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ESL is changing its policies in light of Counter-Strike doping claim

ESL on doping claim

In light of ex-Cloud9 Counter-Strike: Global Offensive player Kory Friesen’s admission that he competed in tournaments while under the influence of Adderall, ESL is making changes to its policies and adjusting the rules of e-sports tournaments. 

“The integrity of our sport is and always will be our biggest concern,” Anna Rozwandowicz, head of communications at ESL told Wired. “When we first saw [Friesen’s comments], we focused immediately on kickstarting a policy-making process and adjusting the rules. We have worked on changes in our rules, reached out to authorities for support, and will be ready to announce our next steps in a couple of days. When that comes out, you can treat that as our full statement on the issue.”

While ESL does have rules against players competing while on drugs, including alcohol, other than an incident when a player showed up drunk, ESL has never found out about a player taking drugs, until now. So there’s no list of repercussions, Rozwandowicz admitted.

“Contrary to what [Friesen] says in his interview, taking performance enhancing drugs isn’t ‘how you win’ those tournaments, and it’s counter-productive in the long run,” she continued. “Like in any sport, you win by practicing and working hard.”

In Friesen’s case, the incident took place so long ago that it’s not possible for ESL to prove it. Friesen is also no longer with Cloud9, after being removed due to his (and his team’s) poor performance.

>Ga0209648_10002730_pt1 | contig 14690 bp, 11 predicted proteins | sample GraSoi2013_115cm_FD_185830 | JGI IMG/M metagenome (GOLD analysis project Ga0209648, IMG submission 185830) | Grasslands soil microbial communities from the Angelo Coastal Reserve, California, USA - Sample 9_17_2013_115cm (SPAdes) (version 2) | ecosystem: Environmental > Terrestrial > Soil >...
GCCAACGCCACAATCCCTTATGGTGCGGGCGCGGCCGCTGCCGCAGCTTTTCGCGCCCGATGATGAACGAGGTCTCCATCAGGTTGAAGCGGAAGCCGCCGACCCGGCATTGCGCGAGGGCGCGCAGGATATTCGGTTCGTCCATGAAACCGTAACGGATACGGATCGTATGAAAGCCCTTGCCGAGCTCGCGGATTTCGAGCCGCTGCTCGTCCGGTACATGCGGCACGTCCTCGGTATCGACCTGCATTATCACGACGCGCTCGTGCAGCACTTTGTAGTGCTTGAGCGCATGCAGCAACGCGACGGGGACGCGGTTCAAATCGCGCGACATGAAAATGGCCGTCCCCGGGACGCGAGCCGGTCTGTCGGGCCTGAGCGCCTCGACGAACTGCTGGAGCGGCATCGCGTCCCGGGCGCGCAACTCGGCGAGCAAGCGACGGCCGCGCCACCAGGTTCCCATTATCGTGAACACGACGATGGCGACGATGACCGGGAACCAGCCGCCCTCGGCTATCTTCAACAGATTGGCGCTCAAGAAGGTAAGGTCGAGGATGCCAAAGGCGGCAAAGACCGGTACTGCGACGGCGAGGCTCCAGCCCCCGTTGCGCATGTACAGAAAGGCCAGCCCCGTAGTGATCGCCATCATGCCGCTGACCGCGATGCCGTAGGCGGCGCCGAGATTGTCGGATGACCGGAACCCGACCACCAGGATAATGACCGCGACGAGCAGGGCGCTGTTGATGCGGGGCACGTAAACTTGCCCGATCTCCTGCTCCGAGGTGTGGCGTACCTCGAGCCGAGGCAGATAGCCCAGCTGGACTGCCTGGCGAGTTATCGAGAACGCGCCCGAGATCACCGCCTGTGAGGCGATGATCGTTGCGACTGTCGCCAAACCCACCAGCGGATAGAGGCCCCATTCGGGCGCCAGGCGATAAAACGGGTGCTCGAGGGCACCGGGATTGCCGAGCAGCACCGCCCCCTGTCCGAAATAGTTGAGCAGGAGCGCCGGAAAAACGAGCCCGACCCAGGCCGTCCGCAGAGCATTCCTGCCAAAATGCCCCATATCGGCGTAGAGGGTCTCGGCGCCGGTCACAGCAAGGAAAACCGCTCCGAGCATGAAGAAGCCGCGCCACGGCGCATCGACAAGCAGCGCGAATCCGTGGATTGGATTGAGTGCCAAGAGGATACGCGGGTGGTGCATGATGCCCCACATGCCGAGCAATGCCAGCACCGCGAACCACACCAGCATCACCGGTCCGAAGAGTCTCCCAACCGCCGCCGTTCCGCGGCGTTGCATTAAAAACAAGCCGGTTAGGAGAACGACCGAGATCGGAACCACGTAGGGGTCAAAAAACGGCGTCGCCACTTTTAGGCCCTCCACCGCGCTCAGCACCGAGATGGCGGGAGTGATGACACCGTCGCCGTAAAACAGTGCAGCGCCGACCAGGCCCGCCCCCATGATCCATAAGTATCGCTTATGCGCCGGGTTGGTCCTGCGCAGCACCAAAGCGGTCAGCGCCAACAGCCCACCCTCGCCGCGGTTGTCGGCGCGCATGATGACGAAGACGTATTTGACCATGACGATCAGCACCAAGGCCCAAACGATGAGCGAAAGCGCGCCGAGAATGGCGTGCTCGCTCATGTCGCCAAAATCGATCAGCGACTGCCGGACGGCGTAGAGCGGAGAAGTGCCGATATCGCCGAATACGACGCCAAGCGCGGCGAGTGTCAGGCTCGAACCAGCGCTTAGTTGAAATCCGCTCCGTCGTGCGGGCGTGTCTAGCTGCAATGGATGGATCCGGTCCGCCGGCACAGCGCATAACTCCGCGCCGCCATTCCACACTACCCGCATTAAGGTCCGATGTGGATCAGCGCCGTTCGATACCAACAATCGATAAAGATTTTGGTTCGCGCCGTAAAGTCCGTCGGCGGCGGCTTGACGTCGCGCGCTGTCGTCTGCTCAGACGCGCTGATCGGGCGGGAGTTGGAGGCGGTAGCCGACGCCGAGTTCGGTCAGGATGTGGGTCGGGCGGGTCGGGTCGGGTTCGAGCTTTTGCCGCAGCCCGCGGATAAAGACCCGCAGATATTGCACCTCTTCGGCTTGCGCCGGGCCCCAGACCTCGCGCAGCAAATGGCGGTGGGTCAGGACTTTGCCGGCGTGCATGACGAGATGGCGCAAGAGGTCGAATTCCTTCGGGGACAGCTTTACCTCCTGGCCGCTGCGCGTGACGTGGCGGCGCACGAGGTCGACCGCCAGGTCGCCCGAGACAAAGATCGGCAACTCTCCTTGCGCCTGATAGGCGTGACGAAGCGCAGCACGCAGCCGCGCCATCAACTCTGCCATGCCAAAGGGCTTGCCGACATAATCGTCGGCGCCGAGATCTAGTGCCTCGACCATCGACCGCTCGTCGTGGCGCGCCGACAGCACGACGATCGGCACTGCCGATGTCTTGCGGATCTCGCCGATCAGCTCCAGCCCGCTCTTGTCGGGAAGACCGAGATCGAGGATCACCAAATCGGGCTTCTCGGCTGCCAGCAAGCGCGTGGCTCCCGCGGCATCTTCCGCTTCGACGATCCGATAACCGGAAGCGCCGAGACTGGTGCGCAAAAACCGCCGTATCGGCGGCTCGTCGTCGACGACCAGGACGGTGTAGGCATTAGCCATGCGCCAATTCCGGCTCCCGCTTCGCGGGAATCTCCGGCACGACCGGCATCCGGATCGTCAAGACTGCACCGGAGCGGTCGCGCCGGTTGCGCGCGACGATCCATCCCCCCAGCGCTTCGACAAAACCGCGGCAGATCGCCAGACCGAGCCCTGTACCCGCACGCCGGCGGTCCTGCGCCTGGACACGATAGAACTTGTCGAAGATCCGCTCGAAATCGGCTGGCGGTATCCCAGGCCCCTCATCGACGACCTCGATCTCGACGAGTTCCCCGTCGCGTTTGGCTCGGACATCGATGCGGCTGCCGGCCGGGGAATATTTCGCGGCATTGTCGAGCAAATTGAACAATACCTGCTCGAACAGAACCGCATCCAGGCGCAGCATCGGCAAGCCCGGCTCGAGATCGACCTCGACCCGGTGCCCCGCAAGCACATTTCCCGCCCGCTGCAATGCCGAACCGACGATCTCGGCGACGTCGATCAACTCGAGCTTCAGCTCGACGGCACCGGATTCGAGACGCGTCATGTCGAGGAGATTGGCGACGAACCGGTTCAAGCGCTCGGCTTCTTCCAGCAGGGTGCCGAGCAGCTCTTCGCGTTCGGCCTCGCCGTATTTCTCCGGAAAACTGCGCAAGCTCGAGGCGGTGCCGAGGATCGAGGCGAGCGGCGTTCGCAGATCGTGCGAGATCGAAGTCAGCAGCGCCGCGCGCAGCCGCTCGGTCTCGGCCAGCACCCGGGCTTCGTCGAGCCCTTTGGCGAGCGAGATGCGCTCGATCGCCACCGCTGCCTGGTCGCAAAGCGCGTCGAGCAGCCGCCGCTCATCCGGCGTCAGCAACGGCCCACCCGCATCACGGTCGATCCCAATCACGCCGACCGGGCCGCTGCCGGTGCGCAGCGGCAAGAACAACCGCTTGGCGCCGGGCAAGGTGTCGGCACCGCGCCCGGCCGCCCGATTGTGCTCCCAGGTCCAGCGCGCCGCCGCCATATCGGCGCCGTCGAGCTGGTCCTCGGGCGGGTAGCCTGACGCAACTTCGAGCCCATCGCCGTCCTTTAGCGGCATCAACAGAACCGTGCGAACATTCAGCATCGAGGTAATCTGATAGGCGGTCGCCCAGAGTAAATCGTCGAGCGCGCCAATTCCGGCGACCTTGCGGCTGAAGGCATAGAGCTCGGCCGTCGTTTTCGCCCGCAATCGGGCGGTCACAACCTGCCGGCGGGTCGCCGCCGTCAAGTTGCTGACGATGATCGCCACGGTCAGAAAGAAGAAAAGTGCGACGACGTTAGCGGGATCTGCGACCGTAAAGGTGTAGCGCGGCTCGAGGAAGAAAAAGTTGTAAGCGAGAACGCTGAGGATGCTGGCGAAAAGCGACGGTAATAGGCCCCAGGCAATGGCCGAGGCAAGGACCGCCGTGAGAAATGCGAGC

“We have no way of knowing whether he is telling the truth, or just being upset about being removed from the team and trying to annoy them,” Rozwandowicz said. “We’ve had cases of players admitting to cheating, but then denying everything once they found out they can get disqualified and banned for it. Upon investigating, it became clear that the games were played according to the requirements and were protected by anti-cheat software, so no cheating was possible.”

ESL will be announcing changes to the way it handles these incidents soon, and it sounds like they’ll be bringing e-sports more in line with traditional sports in how they deal with doping.

“While it is and will remain about protecting the integrity of our sport, things like that have to be done right. So there needs to be a policy, a process, a governing body, an appeal system and what not — just like in any other sport. We’re taking the steps to level with traditional sports, and it’s going to take a while before any esports organisation will administer regular drugs tests. We hope to speed this process up by proactively seeking advice from authorities and starting small. Full blown drug tests at esports events are far away, but that doesn’t mean we can’t and shouldn’t try to tackle the issue.”